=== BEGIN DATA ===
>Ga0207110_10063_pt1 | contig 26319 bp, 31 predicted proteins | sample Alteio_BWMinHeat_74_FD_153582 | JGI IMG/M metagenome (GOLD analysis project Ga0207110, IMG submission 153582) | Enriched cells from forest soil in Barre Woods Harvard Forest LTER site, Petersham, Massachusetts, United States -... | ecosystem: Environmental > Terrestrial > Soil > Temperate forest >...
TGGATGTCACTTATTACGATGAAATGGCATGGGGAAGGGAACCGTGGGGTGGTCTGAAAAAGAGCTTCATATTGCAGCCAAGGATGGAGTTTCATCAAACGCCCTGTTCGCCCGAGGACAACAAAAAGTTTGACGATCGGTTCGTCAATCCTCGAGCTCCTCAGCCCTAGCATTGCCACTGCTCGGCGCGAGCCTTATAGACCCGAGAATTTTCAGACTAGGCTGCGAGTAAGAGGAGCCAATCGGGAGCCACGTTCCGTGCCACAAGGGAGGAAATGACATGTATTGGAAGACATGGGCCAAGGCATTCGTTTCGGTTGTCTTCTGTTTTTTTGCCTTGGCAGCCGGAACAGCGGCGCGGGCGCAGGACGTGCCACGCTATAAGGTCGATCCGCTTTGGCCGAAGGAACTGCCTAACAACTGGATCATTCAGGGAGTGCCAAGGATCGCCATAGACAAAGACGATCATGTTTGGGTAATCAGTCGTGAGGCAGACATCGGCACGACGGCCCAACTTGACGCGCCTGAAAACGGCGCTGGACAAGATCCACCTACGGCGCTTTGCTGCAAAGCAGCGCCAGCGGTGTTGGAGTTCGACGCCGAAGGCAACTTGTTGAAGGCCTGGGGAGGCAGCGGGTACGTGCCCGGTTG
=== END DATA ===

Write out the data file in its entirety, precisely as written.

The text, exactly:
>Ga0207110_10063_pt1 | contig 26319 bp, 31 predicted proteins | sample Alteio_BWMinHeat_74_FD_153582 | JGI IMG/M metagenome (GOLD analysis project Ga0207110, IMG submission 153582) | Enriched cells from forest soil in Barre Woods Harvard Forest LTER site, Petersham, Massachusetts, United States -... | ecosystem: Environmental > Terrestrial > Soil > Temperate forest >...
TGGATGTCACTTATTACGATGAAATGGCATGGGGAAGGGAACCGTGGGGTGGTCTGAAAAAGAGCTTCATATTGCAGCCAAGGATGGAGTTTCATCAAACGCCCTGTTCGCCCGAGGACAACAAAAAGTTTGACGATCGGTTCGTCAATCCTCGAGCTCCTCAGCCCTAGCATTGCCACTGCTCGGCGCGAGCCTTATAGACCCGAGAATTTTCAGACTAGGCTGCGAGTAAGAGGAGCCAATCGGGAGCCACGTTCCGTGCCACAAGGGAGGAAATGACATGTATTGGAAGACATGGGCCAAGGCATTCGTTTCGGTTGTCTTCTGTTTTTTTGCCTTGGCAGCCGGAACAGCGGCGCGGGCGCAGGACGTGCCACGCTATAAGGTCGATCCGCTTTGGCCGAAGGAACTGCCTAACAACTGGATCATTCAGGGAGTGCCAAGGATCGCCATAGACAAAGACGATCATGTTTGGGTAATCAGTCGTGAGGCAGACATCGGCACGACGGCCCAACTTGACGCGCCTGAAAACGGCGCTGGACAAGATCCACCTACGGCGCTTTGCTGCAAAGCAGCGCCAGCGGTGTTGGAGTTCGACGCCGAAGGCAACTTGTTGAAGGCCTGGGGAGGCAGCGGGTACGTGCCCGGTTG